New Jersey Gives Employers Struggling with the COVID-19 Pandemic a Temporary Break: Delay and Changes to the Amended New Jersey WARN Act
April 22, 2020
In response to growing concerns of employers due to the COVID-19 pandemic, on April 14, 2020, Governor Phil Murphy signed into law new legislation (S-2353) (“April 14th Amendment”), which provides two significant changes to the Millville Dallas Airmotive Plant Job Loss Notification Act (NJ WARN), which the Governor signed into law (S-3160) on January 21, 2020. Pursuant to the January 21st changes, initially scheduled to become effective on July 19, 2020, employers will be required to provide longer notice periods and mandatory severance pay in connection with a large layoff or facility closure.
NJ WARN Act
NJ WARN currently requires employers with 100 or more full-time employees to provide 60 days’ advance notice prior to a mass layoff, or a termination or transfer of operations that results in the termination of employment of 50 or more full-time employees. Under the current law, a “mass layoff” is the termination of employment within a 30-day period, and for which the employer does not make a commitment to reinstate within six months, either of the following: (1) 500 or more full-time employees; or (2) 50 or more full-time employees, which represent 33% or more of the full-time employees at the establishment at issue.
The April 14th Amendment
The April 14th Amendment creates an exception to an employer’s notice obligation for mass layoffs that are necessary because of a fire, flood, natural disaster, national emergency, act of war, civil disorder, industrial sabotage, or decertification from participation in Medicare and Medicaid programs. This change mirrors the exception to an employer’s notice obligation, currently included in the definition of an employer’s “termination of operations.”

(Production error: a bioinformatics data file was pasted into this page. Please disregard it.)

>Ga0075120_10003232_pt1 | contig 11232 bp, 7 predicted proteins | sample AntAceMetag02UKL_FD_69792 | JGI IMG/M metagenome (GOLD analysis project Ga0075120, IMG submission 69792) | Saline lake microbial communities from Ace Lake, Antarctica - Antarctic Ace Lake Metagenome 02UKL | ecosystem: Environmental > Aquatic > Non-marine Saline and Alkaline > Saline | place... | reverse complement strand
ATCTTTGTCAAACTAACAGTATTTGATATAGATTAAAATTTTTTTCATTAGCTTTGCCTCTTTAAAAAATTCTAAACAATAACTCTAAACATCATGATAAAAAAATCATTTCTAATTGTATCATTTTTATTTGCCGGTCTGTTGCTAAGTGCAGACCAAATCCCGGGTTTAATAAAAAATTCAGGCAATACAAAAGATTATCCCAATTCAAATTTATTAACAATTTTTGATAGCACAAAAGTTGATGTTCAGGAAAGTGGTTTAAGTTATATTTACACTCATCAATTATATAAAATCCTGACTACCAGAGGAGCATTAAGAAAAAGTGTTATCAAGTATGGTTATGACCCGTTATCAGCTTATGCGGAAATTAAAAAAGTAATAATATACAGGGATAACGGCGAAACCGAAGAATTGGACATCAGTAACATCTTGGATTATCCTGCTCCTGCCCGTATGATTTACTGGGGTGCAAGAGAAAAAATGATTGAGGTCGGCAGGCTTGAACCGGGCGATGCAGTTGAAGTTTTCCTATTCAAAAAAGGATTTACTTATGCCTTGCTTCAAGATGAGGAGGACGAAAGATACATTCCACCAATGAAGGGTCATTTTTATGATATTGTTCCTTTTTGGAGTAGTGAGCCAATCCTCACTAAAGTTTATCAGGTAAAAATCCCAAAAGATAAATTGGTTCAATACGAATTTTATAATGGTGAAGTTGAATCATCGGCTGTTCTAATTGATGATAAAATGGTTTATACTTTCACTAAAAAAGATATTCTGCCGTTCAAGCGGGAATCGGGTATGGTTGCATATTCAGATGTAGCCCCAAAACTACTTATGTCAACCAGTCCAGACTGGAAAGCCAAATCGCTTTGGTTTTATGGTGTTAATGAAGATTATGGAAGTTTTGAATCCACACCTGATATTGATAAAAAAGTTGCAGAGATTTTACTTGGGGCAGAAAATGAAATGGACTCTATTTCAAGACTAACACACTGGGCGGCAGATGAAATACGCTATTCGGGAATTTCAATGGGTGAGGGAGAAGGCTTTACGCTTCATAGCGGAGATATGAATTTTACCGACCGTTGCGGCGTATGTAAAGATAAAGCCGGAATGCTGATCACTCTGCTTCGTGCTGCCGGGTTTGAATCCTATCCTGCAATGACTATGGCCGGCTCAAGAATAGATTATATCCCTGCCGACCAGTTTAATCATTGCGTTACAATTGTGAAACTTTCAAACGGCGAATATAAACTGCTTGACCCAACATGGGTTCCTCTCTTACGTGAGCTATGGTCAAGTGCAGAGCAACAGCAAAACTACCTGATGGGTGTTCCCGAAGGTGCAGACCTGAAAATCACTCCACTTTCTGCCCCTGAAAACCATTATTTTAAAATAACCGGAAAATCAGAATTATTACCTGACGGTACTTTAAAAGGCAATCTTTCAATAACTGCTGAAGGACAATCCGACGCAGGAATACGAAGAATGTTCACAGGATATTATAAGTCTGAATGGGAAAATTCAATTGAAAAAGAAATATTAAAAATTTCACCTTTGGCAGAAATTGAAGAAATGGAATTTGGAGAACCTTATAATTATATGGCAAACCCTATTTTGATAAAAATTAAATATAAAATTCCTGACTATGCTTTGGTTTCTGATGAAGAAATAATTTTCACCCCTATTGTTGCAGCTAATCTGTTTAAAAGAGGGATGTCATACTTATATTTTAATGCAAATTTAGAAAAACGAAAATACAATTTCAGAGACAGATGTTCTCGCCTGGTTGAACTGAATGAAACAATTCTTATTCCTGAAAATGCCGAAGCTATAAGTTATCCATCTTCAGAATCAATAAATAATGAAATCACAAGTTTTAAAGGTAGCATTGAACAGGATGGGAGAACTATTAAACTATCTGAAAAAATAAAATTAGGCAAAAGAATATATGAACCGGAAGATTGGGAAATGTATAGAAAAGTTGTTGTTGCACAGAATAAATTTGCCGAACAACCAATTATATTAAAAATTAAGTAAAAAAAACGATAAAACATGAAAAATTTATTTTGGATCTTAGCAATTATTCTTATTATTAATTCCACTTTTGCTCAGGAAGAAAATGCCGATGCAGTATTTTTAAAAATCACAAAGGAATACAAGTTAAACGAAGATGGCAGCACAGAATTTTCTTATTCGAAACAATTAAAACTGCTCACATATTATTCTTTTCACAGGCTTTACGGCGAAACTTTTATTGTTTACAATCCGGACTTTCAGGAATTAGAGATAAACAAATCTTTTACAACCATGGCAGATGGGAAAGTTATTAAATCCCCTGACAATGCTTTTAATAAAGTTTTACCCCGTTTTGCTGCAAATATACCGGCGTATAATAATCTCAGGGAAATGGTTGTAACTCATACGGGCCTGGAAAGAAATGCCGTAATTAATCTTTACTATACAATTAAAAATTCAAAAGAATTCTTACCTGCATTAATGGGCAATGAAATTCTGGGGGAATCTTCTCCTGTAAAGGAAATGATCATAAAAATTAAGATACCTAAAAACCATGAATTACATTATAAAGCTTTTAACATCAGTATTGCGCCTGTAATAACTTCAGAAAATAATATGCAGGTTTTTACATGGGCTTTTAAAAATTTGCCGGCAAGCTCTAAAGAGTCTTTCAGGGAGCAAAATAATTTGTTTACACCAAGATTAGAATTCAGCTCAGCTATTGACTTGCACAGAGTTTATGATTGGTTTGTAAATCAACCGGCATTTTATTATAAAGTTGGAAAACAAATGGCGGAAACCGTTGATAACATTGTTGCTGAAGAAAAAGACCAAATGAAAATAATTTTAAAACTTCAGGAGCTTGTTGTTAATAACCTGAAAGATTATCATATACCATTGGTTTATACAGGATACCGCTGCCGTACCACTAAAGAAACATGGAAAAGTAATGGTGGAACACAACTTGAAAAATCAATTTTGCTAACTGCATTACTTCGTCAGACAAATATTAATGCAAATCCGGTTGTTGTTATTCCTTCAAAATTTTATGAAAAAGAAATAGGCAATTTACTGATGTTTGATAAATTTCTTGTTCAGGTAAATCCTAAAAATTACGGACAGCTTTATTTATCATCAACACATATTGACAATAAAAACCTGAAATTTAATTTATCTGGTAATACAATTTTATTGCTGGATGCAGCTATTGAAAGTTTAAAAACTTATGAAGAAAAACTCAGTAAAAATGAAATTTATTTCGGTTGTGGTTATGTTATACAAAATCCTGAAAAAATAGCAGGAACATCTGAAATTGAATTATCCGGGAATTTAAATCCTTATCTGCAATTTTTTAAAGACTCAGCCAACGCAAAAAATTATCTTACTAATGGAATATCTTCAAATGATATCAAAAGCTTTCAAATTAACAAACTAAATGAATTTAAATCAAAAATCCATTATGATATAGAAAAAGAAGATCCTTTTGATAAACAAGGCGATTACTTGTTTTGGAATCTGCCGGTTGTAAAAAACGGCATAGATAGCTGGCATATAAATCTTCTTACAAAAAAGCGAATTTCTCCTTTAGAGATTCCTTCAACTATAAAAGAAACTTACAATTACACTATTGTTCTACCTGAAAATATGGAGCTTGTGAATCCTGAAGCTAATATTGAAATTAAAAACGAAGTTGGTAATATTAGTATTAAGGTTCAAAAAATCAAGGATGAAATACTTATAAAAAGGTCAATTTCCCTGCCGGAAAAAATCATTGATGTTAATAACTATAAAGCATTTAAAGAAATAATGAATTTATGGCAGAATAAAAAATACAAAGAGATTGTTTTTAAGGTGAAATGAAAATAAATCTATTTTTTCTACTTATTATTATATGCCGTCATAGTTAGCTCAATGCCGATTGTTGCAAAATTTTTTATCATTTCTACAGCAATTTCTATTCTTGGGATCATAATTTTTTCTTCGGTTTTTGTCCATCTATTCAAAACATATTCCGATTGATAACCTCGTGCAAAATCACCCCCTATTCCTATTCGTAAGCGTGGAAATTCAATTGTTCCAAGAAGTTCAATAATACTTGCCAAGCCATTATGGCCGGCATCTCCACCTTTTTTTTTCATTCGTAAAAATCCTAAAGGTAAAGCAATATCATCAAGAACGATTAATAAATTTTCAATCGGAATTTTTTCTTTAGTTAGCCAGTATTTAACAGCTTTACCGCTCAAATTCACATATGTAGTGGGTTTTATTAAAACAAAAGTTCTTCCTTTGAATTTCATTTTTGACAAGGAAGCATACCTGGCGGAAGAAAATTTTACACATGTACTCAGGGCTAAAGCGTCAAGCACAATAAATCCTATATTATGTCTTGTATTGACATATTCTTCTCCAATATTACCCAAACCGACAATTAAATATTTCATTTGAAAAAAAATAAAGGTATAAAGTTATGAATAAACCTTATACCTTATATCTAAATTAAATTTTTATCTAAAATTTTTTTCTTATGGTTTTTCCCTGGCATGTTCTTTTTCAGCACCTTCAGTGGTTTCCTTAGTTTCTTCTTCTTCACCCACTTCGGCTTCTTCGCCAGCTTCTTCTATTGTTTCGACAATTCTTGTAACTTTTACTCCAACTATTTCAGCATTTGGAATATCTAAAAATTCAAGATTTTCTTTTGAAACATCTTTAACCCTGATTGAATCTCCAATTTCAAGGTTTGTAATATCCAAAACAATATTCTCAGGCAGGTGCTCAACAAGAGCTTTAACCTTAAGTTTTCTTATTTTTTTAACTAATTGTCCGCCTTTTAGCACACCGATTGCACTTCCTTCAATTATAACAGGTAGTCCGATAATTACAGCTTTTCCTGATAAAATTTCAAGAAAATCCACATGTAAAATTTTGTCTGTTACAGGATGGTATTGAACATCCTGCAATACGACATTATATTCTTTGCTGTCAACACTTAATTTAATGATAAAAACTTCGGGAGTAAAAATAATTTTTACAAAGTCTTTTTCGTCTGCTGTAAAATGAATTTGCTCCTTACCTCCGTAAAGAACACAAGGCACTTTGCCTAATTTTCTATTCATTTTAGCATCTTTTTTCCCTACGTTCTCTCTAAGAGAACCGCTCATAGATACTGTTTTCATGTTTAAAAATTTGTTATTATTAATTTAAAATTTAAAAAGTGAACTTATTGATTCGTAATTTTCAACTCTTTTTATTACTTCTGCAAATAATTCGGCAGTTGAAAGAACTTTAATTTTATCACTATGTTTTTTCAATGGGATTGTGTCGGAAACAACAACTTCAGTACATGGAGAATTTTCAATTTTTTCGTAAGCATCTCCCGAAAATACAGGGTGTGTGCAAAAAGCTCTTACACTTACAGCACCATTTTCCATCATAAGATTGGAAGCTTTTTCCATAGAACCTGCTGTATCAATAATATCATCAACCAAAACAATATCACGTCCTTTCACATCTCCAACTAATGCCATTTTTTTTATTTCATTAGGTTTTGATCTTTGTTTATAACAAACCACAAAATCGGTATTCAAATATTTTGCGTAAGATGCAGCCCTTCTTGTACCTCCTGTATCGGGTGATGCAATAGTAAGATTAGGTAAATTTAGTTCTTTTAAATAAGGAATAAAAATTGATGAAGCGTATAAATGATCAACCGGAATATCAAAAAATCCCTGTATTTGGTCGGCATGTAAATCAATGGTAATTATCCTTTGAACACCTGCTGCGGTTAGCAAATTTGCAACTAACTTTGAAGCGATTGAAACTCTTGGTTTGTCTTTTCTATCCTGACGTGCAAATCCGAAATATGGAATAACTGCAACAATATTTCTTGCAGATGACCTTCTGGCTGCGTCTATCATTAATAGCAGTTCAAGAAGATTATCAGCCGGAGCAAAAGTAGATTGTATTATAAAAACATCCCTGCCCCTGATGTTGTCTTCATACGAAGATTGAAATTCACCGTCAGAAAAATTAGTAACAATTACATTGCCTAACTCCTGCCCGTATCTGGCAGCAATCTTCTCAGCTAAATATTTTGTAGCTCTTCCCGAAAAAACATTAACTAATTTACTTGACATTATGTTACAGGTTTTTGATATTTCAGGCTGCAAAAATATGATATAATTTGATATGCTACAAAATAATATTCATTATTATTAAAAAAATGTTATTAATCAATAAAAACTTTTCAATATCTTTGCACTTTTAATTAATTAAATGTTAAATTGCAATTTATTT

The exceptions to an employer’s notice obligation for a mass layoff became effective with the Governor’s signature and are retroactive to March 9, 2020. The April 14th Amendment’s new language does not explicitly reference the COVID-19 pandemic. However, the timing and the legislative history of the April 14th Amendment makes it clear that COVID-19 is intended to be an exception to an employer’s notice obligations for a mass layoff. For example, the bill’s synopsis explains that the purpose of the proposed legislation is to address “mass layoffs resulting from coronavirus disease 2019 pandemic.”
The April 14th Amendment also delays the July 19, 2020 effective date of the January 21st changes to NJ WARN. As a result, the January 21st amendments will not become effective until 90 days after the conclusion of the current State of Emergency declared by Governor Murphy through Executive Order No. 103.
The January 21st amendments to the NJ WARN, when effective, will require as follows:
- Cover all employers with 100 or more employers, regardless of the number of hours the employees work;
- Extend the required notice period from 60 to 90 days;
- Guarantee severance to employees laid off because of a covered event in the amount of one week’s pay for every year the employee worked for the employer (which can be increased by an additional four weeks’ pay if the employer fails to provide proper notice);
- Apply to layoffs that result in the termination of 50 or more employees at, or reporting to, an establishment within any 30-day period regardless of whether the 50 employees constitute one-third of the establishment’s employees;
- Expand the definition of an “establishment” to encompass multiple non-contiguous sites and employees at jobsites reporting to the location; and
- Require approval from the New Jersey Department of Labor and Workforce Development or a court in order for an employer to obtain a valid waiver of an employee’s NJ WARN rights.
Employers considering continued layoffs or reductions in force should take this opportunity to ensure that their Human Resources Department’s practices are up to date with the many changes in this developing area of the law. For more information regarding this and other developments impacting an employer’s ability to facilitate a RIF, please contact John R. Vreeland, Esq., Partner in the firm’s Wage and Hour and Labor Law Practice Groups at firstname.lastname@example.org or Paul H. Mazer, Esq. at email@example.com or 973.533.0777.